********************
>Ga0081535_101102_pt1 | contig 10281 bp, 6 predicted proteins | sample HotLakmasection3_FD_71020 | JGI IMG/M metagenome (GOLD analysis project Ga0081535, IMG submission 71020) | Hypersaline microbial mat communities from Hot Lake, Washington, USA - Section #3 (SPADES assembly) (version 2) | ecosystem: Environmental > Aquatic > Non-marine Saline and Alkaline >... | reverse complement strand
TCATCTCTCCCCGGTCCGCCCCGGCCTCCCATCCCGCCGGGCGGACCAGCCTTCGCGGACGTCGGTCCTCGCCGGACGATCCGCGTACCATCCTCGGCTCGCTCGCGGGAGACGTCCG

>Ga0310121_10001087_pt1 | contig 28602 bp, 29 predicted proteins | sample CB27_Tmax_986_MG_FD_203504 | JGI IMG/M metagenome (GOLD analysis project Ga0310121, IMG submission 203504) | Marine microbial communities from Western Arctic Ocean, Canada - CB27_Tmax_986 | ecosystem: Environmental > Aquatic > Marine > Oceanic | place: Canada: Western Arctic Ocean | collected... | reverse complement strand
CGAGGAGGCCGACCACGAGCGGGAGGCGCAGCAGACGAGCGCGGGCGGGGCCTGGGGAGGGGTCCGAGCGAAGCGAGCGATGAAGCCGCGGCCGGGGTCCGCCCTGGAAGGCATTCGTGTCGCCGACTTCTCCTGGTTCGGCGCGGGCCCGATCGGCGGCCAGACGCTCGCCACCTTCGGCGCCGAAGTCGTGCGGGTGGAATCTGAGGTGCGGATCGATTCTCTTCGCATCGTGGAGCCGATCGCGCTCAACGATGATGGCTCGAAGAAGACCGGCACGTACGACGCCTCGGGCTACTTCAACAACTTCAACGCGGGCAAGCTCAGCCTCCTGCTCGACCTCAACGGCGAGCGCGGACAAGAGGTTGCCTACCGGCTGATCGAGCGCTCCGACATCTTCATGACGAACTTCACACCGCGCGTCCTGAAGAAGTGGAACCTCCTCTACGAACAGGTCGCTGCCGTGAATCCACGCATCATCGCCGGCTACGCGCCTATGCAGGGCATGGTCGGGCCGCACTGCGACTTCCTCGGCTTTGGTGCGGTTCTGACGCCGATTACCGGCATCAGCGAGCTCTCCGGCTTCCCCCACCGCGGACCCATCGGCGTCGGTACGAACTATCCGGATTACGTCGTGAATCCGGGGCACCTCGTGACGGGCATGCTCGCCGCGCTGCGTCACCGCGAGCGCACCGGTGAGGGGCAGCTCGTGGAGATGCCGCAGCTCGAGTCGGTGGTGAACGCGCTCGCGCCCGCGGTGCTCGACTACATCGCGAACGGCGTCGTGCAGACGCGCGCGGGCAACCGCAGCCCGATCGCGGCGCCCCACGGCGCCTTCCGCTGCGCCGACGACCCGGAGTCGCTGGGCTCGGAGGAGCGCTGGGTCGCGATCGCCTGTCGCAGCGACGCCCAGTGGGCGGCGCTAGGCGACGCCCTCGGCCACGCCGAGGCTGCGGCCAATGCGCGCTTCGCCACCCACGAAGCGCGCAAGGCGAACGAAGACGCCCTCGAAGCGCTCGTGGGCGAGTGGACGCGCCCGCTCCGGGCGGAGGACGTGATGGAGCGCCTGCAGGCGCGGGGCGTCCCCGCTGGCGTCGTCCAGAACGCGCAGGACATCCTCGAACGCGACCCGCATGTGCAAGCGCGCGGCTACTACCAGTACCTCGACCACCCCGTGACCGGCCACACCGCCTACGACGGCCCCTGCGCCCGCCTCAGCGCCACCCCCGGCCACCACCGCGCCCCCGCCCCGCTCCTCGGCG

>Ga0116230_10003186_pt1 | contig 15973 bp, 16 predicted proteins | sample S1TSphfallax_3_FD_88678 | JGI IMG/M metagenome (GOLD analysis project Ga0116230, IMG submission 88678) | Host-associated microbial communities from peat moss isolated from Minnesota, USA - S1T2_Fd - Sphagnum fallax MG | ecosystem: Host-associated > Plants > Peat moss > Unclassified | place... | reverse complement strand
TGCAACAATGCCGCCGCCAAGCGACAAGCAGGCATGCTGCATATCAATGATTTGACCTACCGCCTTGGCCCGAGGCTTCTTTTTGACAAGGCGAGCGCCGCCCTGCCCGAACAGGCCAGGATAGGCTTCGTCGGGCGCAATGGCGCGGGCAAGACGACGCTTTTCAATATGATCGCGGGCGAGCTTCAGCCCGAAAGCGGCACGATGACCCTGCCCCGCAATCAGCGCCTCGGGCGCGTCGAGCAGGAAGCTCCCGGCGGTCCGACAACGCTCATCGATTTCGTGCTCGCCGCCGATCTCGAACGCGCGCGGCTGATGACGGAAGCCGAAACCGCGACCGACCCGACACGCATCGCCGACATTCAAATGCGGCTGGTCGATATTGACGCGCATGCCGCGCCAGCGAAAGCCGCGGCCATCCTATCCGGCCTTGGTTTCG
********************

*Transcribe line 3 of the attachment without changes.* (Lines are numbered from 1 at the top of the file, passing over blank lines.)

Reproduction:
>Ga0310121_10001087_pt1 | contig 28602 bp, 29 predicted proteins | sample CB27_Tmax_986_MG_FD_203504 | JGI IMG/M metagenome (GOLD analysis project Ga0310121, IMG submission 203504) | Marine microbial communities from Western Arctic Ocean, Canada - CB27_Tmax_986 | ecosystem: Environmental > Aquatic > Marine > Oceanic | place: Canada: Western Arctic Ocean | collected... | reverse complement strand